Thailand wishes all of the Brn Rebel Group to join Southern peace talks

Thailand's military government on Wednesday urged all elements of the most severe separatist group in the national deep south to touch Malaysia-broked peace talks.

Prag Wongswuan, the Thai Deputy Prime Minister and Defense chief, said that all parties within the National Revolutionary Front Bible group, or bar, should participate in negotiations to hold an insurgent that struck nearly 7,000 people in the past 14 years.

"Most of the insurgent movements have joined the talks, but the bar is the only one that did not connect," Praia told reporters.

The attempt is probably referring to the BRN's military wing.

"The political wing has joined," he said. "We want all the movements to come out so we can talk."

It is very unusual for a top Thai government official to mention the BRN by name, analysts said. Tae officials usually refer to South rebels as "disadvantages."

Last week, Udomchai Thammasarorat, Thailand's new chief negotiator in the peace process, said the Buddhist-majority nation was open to holding talks with "all dissident groups."

The statement was made following a meeting with Malaysian Defense Minister Mahamad Sabu, who was waving his two-day visit to Bangkok on Wednesday.

The deep south encompasses the predominantly Muslim and Malawal-speaking provinces of Pattani, Yala, Narathiwat and four districts of Songhla province and lies along the peninsular Malaysia's northern border.

The statement was made following a meeting with Malaysian Defense Minister Mahamad Sabu, who was waving his two-day visit to Bangkok on Wednesday.

Malaysia is facilitating peace talks between the Thai government and Mara Patani – an umbrella group that claims to negotiate all the South Bible groups and includes bargaining representatives on its panel.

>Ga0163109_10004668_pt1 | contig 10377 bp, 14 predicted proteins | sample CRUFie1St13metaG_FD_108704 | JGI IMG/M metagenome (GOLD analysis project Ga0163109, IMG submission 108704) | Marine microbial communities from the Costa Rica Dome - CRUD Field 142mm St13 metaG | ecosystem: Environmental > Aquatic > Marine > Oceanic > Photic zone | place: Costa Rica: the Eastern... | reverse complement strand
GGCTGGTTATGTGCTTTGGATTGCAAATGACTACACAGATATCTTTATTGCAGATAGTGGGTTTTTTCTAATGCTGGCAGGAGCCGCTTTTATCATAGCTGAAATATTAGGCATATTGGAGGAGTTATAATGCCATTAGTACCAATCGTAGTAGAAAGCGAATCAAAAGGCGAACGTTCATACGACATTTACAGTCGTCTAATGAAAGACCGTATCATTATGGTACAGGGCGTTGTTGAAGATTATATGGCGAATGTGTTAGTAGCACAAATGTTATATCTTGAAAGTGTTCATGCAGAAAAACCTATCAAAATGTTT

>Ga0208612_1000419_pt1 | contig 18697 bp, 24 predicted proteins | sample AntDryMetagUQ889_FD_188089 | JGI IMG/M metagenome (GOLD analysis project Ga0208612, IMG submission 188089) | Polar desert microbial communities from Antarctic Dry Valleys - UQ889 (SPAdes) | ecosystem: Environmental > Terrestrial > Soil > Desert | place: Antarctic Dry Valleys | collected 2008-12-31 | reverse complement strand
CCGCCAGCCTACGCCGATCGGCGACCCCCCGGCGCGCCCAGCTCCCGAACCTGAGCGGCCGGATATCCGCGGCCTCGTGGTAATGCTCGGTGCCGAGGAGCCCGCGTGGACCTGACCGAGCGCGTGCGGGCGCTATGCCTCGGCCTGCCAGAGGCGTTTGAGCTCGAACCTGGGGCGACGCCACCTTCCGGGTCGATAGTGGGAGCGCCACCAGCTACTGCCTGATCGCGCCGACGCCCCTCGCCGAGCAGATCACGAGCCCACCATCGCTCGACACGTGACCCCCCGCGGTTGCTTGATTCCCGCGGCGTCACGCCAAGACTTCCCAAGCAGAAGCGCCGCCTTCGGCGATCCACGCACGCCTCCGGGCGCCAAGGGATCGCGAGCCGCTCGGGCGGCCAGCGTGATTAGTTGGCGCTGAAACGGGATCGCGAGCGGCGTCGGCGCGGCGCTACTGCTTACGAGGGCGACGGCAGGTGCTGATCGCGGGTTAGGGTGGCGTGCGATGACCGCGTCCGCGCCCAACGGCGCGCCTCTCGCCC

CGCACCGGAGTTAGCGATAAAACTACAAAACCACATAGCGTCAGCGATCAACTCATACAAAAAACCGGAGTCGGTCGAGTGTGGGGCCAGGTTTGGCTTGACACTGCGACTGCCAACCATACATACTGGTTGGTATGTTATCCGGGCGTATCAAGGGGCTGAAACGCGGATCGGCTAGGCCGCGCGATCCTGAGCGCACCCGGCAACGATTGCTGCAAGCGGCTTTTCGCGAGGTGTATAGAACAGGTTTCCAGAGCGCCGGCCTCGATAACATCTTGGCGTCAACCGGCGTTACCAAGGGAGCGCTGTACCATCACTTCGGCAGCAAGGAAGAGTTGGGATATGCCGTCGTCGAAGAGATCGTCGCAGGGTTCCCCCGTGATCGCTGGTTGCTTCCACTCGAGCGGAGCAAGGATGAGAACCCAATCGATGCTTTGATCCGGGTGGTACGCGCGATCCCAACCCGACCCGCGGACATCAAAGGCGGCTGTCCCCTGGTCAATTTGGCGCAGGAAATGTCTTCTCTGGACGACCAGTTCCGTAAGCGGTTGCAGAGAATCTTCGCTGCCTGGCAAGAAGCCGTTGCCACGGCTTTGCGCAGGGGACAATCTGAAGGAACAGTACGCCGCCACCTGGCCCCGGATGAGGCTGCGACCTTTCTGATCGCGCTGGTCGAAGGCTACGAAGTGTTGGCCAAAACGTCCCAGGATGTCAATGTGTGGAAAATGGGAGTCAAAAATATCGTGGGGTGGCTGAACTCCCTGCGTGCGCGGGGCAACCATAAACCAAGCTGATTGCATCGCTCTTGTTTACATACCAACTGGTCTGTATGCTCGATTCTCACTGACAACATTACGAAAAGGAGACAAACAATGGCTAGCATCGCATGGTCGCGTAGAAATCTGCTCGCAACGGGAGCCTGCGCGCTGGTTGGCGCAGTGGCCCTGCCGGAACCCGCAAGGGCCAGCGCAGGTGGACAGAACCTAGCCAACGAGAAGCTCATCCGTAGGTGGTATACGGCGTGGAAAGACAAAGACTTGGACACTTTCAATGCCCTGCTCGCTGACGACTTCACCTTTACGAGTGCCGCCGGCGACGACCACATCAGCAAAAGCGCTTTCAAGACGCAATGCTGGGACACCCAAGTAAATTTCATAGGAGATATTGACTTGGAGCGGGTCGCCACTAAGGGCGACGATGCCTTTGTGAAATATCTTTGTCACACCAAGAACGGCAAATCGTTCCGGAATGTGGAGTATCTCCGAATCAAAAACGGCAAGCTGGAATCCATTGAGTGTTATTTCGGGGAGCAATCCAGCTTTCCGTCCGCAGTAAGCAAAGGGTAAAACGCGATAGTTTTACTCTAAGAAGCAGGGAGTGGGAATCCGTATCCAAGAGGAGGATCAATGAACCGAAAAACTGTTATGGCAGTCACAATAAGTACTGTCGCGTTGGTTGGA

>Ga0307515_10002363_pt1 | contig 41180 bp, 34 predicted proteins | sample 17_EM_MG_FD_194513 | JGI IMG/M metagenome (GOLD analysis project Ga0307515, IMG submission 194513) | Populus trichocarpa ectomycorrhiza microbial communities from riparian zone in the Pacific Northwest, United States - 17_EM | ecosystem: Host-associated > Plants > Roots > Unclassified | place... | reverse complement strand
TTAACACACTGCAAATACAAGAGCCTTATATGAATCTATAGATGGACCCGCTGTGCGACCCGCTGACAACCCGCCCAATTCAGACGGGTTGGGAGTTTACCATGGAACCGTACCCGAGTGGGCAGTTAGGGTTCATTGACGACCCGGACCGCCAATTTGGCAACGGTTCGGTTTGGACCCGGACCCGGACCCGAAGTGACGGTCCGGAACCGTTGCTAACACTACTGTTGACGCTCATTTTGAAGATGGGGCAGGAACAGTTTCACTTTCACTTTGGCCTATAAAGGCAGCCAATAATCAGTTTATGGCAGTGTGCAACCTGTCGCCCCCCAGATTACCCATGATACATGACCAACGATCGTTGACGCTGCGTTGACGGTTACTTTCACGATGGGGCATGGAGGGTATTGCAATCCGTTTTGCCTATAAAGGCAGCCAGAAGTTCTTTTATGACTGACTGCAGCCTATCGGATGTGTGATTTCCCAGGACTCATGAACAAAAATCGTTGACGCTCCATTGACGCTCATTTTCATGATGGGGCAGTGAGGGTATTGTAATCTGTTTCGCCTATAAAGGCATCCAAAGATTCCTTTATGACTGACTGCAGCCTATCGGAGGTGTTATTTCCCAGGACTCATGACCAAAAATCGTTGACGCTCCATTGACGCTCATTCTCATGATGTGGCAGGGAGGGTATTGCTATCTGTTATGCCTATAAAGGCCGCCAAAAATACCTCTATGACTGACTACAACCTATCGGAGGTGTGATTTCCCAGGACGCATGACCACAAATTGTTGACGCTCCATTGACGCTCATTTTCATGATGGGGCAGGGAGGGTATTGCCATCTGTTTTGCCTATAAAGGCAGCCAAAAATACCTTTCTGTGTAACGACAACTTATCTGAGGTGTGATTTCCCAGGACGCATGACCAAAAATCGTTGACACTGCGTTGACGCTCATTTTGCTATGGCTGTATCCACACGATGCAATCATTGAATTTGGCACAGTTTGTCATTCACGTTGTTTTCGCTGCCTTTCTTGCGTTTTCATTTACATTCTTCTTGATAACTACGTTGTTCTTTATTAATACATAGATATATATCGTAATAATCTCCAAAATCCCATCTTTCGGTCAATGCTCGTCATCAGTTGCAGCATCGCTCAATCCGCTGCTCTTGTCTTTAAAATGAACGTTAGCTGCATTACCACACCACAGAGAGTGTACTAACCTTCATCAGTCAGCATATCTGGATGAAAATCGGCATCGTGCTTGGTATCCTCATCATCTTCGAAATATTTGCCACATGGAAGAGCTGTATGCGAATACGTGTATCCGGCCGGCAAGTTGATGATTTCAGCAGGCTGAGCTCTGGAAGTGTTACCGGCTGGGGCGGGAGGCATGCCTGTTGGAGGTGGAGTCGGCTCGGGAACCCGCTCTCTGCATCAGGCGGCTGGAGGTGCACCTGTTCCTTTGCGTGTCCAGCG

Earlier, Mahamad Sabo told reporters that his first official visit to Thailand would focus on the resulting South Sudden conflict. Many residents in the southern suburbs have family ties with Malaysians, especially living in the border between Perlis, Kelantan and Kedah.

"What happens in southern Thailand affects both countries, which is why we must find the best resolution, negotiations, defense diplomacy and various other measures," Mohamad Sabu told the service of Malaysian Bernama on Tuesday.

On Wednesday, Mahomad Sabu spent about 45 minutes discussing bilateral security concerns with the Thai Prime Minister Pivitut Chan-o-Cha at Government House in Bangkok, Lt. General Verachon Sukhondhapatipak, deputy government spokesman, told reporters.

Last month, the Bangkok Daily the Nation cited unidentified brun members as saying that their leaders are not interested in joining Mara Patani at the negotiating table and warning that Malaysia could risk compromising its role in the talks.

"The so-called peace practitioners, domestic and foreign, could go along with the smart strategy of Thailand without realizing that they were playing," one brun operative said, according to the newspaper.

Brong members also expressed concern that pressure from Malaysia to get them to the table may shake peace in the long run, the report said.

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